How are the leaders of your organization aligning strategies and adapting to the changing risk management strategy?

If they aren't doing anything, consider the risks and impact on your reputation and bottom line. Your people risk needs to be a component of your Enterprise Risk Management strategy, or your productivity and ability to meet your strategic objectives will be compromised. These are our top 10 questions leaders should be talking about in managing a multi-generational workforce to get conversation started.

1. Characteristics of the Multi-Generational Workforce

Do we understand the different values and motivations in our multi-generational workforce? 

By looking at what drives people engagement, you can clearly see differences in what each generation calues and what they look for in an employer. While your Boomer sought good paying jobs, recognition and status, your Millennials want to be part of a diverse team, learn new things every day, have more flexibility to manage their lives and interact with people through social media. Identifying these differences and addressing them proactively will help you retain top talent.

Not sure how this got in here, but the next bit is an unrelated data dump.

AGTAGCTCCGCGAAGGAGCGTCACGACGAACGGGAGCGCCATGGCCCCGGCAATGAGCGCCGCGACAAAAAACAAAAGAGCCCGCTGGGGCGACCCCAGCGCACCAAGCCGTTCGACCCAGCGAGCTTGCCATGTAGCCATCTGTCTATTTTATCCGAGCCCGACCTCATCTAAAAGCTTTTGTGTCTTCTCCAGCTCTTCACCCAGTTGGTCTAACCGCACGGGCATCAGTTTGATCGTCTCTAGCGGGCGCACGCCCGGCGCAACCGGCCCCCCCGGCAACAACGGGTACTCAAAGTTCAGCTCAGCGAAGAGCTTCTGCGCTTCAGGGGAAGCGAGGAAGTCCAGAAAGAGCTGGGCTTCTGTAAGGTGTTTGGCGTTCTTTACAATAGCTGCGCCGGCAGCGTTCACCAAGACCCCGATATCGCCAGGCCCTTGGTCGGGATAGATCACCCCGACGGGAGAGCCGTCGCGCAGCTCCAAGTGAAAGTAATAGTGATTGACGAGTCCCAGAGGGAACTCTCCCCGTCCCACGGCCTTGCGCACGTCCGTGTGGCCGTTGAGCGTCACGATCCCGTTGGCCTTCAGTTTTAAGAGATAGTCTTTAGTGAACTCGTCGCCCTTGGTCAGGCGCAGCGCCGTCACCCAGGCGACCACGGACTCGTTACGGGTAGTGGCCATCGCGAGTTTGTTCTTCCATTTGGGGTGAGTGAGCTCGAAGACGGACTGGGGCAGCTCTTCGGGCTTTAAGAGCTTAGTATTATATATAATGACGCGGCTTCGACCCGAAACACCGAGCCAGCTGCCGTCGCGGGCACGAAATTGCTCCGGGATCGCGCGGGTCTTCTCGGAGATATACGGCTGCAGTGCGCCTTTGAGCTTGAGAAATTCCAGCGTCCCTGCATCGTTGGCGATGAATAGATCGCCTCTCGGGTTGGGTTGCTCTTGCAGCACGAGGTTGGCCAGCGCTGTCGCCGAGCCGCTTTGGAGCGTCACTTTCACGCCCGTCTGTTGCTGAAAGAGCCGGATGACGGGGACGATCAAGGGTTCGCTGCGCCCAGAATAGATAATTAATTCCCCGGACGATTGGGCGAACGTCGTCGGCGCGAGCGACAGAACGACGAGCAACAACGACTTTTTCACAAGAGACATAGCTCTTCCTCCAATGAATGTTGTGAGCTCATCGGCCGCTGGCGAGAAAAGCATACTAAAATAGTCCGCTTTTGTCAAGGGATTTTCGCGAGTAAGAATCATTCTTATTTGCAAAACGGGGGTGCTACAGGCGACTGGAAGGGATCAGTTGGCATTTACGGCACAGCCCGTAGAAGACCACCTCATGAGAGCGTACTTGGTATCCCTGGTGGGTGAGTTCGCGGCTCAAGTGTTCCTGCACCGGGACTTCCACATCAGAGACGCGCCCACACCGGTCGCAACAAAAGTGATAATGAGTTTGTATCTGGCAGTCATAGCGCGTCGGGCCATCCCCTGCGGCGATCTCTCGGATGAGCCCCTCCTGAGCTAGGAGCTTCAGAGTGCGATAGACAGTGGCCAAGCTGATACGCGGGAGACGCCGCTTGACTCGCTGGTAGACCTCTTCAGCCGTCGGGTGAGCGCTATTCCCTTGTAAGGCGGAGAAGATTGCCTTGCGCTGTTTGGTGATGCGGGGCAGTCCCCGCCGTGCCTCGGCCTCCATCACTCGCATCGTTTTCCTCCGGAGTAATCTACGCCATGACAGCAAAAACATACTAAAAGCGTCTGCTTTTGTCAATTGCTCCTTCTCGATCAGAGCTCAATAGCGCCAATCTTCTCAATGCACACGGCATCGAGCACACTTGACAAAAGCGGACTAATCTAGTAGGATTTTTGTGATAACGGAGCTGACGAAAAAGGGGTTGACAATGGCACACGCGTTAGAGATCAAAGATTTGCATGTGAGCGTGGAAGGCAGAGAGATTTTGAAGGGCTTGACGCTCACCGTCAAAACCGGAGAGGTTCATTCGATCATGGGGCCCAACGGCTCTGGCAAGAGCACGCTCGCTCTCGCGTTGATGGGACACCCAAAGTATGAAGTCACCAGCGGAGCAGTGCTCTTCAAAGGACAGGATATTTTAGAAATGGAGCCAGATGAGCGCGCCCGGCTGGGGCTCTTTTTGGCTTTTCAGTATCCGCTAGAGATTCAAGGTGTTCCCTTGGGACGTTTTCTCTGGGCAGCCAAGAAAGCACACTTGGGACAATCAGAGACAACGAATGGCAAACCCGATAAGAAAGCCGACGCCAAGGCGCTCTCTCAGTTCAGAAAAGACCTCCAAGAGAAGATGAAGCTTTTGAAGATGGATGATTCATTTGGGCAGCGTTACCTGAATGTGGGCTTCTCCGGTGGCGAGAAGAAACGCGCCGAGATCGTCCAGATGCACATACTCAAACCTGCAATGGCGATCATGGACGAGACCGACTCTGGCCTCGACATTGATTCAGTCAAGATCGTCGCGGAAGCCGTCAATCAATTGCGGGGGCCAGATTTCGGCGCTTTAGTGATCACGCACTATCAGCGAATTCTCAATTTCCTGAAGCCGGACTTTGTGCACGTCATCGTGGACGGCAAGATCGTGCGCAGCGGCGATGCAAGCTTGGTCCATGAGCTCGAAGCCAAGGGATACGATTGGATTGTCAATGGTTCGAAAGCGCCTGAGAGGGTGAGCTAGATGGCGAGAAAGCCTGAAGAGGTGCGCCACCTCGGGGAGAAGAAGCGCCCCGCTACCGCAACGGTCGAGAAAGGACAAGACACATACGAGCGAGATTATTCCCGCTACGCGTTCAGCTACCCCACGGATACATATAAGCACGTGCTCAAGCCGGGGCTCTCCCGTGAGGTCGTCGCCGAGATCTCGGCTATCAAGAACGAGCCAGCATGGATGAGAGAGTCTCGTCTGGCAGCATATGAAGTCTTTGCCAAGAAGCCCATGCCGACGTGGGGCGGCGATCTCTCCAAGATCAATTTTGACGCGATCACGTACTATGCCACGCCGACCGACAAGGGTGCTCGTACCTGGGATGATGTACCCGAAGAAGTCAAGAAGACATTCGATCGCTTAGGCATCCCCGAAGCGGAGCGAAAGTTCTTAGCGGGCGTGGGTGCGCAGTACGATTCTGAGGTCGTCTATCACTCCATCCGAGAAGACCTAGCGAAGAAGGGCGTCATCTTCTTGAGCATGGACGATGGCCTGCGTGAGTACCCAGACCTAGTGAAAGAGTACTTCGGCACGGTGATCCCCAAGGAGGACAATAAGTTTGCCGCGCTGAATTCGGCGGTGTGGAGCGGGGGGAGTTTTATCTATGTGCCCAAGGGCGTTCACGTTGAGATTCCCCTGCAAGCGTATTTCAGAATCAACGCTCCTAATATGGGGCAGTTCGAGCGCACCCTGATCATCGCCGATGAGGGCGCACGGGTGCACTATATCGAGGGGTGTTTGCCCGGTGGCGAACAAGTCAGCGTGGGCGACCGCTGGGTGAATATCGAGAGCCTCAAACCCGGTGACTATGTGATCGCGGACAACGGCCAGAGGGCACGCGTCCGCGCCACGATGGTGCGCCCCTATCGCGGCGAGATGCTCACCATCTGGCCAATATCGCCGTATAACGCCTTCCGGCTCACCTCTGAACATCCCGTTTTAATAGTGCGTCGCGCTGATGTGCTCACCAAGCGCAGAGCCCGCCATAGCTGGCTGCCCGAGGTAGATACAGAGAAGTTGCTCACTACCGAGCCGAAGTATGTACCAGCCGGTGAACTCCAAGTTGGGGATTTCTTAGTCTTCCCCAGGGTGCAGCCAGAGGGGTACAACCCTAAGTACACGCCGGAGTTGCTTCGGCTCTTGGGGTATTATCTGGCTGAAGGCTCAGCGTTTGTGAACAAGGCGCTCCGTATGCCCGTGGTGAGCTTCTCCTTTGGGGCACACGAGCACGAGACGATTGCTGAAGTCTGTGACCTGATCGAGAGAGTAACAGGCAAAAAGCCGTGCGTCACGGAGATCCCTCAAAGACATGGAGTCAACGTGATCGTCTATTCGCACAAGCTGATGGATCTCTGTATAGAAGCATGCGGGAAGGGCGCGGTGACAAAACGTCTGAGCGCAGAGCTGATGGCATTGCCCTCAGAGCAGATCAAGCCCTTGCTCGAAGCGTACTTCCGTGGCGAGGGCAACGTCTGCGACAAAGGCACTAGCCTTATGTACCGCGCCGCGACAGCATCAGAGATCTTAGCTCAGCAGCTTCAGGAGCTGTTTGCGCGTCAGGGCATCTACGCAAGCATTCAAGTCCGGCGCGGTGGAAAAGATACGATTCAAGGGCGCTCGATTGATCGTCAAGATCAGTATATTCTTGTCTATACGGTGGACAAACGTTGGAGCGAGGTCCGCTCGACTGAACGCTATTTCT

2. Recruitment

How are we making sure we're finding top talent?

If you're not connected daily to potential recruits through social media then you're missing out on some of the top talent. Your recruiters should be using social media sites as key sources for finding non-active job seekers. Not only will these potential recruits learn about your organization, you'll learn a lot about them from their social media profile. To assess talent, focus on the candidate profile your organization needs for the future, which is moving much more towards leadership capabilities and less on technical skills. Qualities like being able to adapt to change, understanding and supporting a team and being flexible are increasingly important in a multi-generational workforce. Recruitment techniques need to move beyong the traditional interview into assessment centres, profiling and other methods to help get a fuller picture of the capabilities of the people you are hiring.